A consumer investigation has revealed the huge variations in price of some of the most popular products for sale in the past year, with some items being almost twice the price at certain points.
During a year-long investigation, Which? tracked the prices of 32 of the most popular makes and models of home and technology appliances across five of the biggest retailers - Amazon, AO.com, Argos, Currys PC World and John Lewis.
The study found considerable variations in almost all products.
Which? also found several examples of products that had large price fluctuations in non-sales periods.
A vacuum cleaner (Vax Blade 32v) at AO.com that jumped by 54 per cent, costing £299 at its highest point but coming down to £139 at its cheapest.
There was also a fridge-freezer (Samsung RB29FWRNDBC) at John Lewis and a printer (Brother MFC-J5335DW) at Amazon that both varied in price by 43 per cent.
The random pricing policy from retailers makes it much harder for consumers to plan when to buy the products.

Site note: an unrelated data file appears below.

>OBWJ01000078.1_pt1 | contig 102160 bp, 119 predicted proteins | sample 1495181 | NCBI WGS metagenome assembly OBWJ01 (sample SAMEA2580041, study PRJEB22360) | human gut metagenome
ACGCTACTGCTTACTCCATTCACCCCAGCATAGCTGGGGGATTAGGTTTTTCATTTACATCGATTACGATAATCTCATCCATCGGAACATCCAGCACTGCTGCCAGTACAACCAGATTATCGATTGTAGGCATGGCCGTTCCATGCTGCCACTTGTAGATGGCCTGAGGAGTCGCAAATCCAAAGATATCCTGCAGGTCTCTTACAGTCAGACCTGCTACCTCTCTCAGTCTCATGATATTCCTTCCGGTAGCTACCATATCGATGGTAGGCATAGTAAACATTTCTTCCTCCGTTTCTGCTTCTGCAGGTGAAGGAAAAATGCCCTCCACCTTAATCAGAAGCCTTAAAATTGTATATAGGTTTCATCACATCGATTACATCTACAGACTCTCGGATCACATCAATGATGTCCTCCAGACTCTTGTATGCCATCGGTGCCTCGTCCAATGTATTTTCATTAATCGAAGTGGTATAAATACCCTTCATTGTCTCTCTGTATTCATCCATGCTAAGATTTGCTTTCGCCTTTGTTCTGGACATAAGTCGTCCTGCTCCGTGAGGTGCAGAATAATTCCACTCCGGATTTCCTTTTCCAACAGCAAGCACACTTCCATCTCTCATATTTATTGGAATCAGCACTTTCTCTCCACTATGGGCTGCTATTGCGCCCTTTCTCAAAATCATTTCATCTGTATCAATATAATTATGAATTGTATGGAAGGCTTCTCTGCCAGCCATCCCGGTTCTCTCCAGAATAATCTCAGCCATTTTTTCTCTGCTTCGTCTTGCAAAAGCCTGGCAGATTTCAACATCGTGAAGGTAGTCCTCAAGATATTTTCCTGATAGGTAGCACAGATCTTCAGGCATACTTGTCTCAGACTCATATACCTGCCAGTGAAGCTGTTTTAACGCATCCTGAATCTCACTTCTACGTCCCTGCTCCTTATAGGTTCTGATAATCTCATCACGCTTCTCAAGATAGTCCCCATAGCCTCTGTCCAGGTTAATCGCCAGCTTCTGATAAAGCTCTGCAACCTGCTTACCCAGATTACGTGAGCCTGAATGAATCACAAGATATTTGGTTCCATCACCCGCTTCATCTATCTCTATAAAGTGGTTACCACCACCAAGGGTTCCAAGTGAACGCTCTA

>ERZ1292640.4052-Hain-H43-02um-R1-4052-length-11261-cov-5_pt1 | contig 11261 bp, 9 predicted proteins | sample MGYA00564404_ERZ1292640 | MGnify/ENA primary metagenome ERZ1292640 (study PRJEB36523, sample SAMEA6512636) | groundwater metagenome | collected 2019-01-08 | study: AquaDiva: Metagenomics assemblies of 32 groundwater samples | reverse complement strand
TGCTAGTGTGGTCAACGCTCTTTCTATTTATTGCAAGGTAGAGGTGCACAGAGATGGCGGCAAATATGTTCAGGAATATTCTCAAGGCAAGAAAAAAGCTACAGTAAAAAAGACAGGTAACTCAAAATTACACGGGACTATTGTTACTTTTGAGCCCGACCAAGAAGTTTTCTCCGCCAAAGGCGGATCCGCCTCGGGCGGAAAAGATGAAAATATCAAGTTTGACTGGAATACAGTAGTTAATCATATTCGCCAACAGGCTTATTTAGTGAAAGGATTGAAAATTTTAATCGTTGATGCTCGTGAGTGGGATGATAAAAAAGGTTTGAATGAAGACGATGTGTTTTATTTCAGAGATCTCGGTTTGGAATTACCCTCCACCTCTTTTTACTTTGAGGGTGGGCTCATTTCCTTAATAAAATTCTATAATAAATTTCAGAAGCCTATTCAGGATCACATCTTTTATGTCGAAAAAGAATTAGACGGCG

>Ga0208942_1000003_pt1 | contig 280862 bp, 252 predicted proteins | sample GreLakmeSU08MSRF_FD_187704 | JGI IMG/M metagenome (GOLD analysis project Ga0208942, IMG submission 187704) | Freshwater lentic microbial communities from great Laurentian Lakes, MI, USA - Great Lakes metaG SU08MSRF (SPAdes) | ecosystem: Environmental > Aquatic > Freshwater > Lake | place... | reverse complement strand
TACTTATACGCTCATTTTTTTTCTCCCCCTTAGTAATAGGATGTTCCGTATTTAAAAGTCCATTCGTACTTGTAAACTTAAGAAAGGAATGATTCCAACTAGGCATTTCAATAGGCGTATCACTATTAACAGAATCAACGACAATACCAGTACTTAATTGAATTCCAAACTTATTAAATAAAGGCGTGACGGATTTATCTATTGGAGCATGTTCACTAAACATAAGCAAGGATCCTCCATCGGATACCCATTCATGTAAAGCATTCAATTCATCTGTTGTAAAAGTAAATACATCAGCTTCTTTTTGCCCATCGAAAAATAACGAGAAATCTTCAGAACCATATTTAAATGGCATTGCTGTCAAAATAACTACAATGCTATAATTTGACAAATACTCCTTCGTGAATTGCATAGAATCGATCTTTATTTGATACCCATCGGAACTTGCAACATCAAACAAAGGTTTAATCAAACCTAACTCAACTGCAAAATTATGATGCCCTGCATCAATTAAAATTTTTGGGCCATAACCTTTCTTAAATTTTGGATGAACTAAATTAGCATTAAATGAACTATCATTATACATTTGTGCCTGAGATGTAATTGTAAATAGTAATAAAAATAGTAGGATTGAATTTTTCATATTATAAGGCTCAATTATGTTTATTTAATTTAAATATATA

However, the investigation found there are some products that maintain a more steady price.
A notable example was the Apple AirPod headphones, with a consistent price of £159 at all the retailers looked at, except for a short period around Black Friday where they dropped in price before returning soon afterwards. Amazon offered the lowest prices more often than the other retailers, with the lowest price almost as often as all of the other four retailers put together.
Amazon had the absolute lowest price for 11 products – but in some instances not for long - and also had the lowest average price across the year for 15 products.
In contrast, Currys PC World had the highest number of most expensive prices although only just, and sometimes for a very short time. It was cheapest for two products in the investigation.
AO.com, Currys PC World and John Lewis all offer price-matching schemes, although these all have slightly different rules about what is included.
Alex Neill, Which? managing director of home products and services, advised consumers to research prices of items they wanted to buy.
“Whilst we expect price variation across the year, our research shows shoppers are often faced with wildly fluctuating prices and not necessarily during traditional sales periods.
Mr Neill added: “This can make it difficult for people to assess when a bargain is really a bargain, so we advise taking retailer hype with a pinch of salt, not feeling pressured by time-limited sales and doing your research before buying.”